The Senate Judiciary Committee met in an executive session yesterday and considered two Cornerstone-supported bills, delivering disappointing setbacks to both pieces of legislation. Read our analysis below on what happened, and learn what you can do now to help restore these important human rights bills.
HB 440 — Civil Liberties Defense Act. Negative Action from the Senate Judiciary Committee.
Update 12/22: See a recent in-depth analysis of the status of HB 440 from our General Counsel.
HB 440, Rep. Jim Kofalt’s Civil Liberties Defense Act, seeks to correct the fact that New Hampshire state law allows a governor to suspend civil liberties in a state of emergency—a power most other governors in the United States do not have.
Rep. Kofalt’s bill was the most basic and important of the emergency powers reforms passed by the House last session—and it should have become law long ago. Unfortunately, it was retained by the Senate Judiciary Committee in a May 2021 executive session. Yesterday, the Committee took up the bill and passed it, but not before stripping most of the legal substance from the bill.
As Rep. Kofalt has correctly pointed out, the minimum core needed for HB 440 to effectively protect civil liberties was sections 4-7 of the bill passed by the House. The Judiciary Committee’s version removed everything from the bill except section 7.
As amended by the Committee, the bill leaves open at least three different avenues for future governors to potentially suspend civil liberties during emergencies. In fact, without section 4—the definitions section of the House bill—it is unlikely that section 7 will actually do anything.
Cornerstone was surprised and disappointed that the Committee once again acted against this commonsense bill. While it is well-known that the Governor’s office holds considerable sway over the Senate, we did not expect that the Governor personally wanted to retain the power to suspend civil liberties. Our concern was about how a future governor might abuse these powers—not Governor Sununu. If the Governor’s office was involved in today’s decision, that should raise alarm bells about how he intends to use these powers.
The original substance of HB 440 is necessary to protect all of our state and federal constitutional rights during states of emergency. In its current weakened state, it fails to do so. Contact your state senator now and tell them to reject the committee recommendation and vote to restore the version that was passed by the House or, at a bare minimum, to use a floor amendment to restore sections 4-7 of the House bill
For more on the Civil Liberties Defense Act, see our overview containing a wealth of resources on the bill and why it is important.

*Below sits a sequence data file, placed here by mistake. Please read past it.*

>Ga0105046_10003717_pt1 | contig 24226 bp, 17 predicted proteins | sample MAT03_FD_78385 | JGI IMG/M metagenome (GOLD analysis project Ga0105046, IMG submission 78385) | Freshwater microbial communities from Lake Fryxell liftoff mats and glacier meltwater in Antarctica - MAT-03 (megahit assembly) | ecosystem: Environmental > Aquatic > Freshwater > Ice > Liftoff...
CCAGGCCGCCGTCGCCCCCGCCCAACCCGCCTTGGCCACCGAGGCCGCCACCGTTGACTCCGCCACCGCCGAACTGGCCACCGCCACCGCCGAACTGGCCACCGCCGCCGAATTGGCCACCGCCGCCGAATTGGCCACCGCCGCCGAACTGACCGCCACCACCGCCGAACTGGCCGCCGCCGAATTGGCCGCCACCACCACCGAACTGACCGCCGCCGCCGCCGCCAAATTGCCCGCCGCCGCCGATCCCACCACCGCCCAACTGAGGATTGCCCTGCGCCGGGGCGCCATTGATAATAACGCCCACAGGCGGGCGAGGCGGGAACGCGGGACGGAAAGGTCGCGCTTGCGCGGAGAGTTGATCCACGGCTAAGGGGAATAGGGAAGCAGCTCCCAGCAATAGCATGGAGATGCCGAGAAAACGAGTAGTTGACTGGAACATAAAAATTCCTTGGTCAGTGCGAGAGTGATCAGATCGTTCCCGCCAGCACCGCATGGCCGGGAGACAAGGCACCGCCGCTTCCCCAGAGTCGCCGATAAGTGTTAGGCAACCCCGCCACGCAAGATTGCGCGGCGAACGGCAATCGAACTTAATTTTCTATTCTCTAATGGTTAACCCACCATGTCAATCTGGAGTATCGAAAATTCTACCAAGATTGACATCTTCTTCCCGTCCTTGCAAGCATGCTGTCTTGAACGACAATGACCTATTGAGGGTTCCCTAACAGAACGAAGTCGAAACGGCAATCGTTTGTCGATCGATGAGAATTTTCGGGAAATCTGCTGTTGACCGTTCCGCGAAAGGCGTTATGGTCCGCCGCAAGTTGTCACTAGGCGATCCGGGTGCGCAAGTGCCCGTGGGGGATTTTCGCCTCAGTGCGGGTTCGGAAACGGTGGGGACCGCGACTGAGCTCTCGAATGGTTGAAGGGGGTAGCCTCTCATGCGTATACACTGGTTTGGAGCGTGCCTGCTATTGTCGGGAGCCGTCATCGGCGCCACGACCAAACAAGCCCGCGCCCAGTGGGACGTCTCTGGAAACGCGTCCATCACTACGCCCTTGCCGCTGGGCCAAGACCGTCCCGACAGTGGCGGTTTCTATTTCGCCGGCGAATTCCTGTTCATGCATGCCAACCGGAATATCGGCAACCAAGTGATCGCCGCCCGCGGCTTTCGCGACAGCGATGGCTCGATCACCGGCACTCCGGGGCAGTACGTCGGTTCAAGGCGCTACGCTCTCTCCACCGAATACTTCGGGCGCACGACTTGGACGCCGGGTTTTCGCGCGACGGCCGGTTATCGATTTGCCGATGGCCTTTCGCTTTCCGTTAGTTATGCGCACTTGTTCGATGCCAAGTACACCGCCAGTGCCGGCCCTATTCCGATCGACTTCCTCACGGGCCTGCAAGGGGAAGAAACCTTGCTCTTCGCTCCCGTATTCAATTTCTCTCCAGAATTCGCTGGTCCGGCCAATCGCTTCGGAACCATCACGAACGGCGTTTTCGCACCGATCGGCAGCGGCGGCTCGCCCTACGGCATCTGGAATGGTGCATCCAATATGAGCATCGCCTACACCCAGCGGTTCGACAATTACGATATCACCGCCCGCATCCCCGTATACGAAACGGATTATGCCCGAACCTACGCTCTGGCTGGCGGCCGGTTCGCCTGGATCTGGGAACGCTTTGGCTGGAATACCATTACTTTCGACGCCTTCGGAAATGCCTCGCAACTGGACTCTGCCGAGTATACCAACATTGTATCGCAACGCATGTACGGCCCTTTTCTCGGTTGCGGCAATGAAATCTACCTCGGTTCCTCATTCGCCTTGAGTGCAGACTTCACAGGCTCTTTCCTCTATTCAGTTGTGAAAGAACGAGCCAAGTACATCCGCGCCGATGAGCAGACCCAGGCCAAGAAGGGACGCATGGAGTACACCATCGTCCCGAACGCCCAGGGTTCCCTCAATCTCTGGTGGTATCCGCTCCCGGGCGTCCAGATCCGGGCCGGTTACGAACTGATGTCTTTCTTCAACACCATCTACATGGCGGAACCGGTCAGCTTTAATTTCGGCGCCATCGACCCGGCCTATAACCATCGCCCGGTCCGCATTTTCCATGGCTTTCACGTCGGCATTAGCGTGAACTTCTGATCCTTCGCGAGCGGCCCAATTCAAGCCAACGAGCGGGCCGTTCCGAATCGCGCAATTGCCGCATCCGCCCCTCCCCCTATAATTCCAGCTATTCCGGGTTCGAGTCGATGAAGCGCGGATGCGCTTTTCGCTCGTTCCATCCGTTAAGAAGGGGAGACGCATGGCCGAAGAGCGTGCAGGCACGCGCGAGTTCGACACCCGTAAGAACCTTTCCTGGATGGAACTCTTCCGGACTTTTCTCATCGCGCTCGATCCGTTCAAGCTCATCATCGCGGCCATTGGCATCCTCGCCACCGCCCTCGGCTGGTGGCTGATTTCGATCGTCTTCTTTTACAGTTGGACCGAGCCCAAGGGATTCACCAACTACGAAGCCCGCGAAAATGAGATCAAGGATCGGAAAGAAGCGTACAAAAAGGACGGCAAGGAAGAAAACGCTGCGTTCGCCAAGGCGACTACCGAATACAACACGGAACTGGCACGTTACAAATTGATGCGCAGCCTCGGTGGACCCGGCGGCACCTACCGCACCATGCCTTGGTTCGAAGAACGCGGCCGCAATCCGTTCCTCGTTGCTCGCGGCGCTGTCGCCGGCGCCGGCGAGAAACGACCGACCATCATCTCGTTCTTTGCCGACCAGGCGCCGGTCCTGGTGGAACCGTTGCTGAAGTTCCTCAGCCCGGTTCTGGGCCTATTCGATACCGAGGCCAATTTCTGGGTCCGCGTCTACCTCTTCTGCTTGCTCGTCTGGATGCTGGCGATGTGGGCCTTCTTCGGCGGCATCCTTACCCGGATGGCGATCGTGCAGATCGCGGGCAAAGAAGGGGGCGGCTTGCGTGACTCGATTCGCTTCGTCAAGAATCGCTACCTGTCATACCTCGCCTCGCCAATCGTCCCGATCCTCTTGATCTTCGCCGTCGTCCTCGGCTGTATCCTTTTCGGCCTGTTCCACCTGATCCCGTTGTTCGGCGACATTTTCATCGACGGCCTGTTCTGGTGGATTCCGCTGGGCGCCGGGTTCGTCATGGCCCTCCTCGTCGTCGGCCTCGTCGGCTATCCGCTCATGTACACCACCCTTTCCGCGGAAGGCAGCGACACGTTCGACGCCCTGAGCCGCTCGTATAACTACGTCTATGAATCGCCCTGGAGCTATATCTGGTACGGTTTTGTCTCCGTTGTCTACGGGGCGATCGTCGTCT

HB 233 — Born Alive Infant Protection Act. Negative Action from the Senate Judiciary Committee.
As amended by the Birdsell Amendment, this bill would have imposed felony penalties on any health care provider who “withholds medical treatment from a born alive infant with the intention of causing or hastening the infant’s death, and who thereby materially causes or hastens the death of the infant.”
The bill also contained equivalent language prohibiting health care providers from performing an “overt act” with the intention of causing or hastening a newborn infant’s death, such as chemically euthanizing the child. The Birdsell Amendment was carefully developed in consultation with legal experts in the field, resolving most of the criticisms that had faced the original bill in the House.
One might think that the Committee would view this clearly-written bill as a commonsense clarification of current law. Instead, the Committee voted to send the bill to a “study committee,” stating that it was a complex issue and that the Committee needed to be sure that it “got this right.” A study committee is a common procedural maneuver used to kill a politically inexpedient bill. This also comes after the Committee retained the same bill in May and held it for more than five months.
A charitable interpretation of the Committee’s actions yesterday would be that they were under political pressure in the wake of the pro-abortion lobby spending millions of dollars opposing New Hampshire’s modest six-month abortion ban. Could it be that the Committee actually believes that whether a health care provider should be permitted to purposefully kill a newborn is a difficult issue? We certainly hope not. Either way, it is a chilling decision for the basic human rights of newborn children.
The Committee has maneuvered to keep this bill from reaching the Senate floor for long enough. Contact your state senator now and tell them to oppose the study committee and vote to pass HB 233 with the Birdsell Amendment.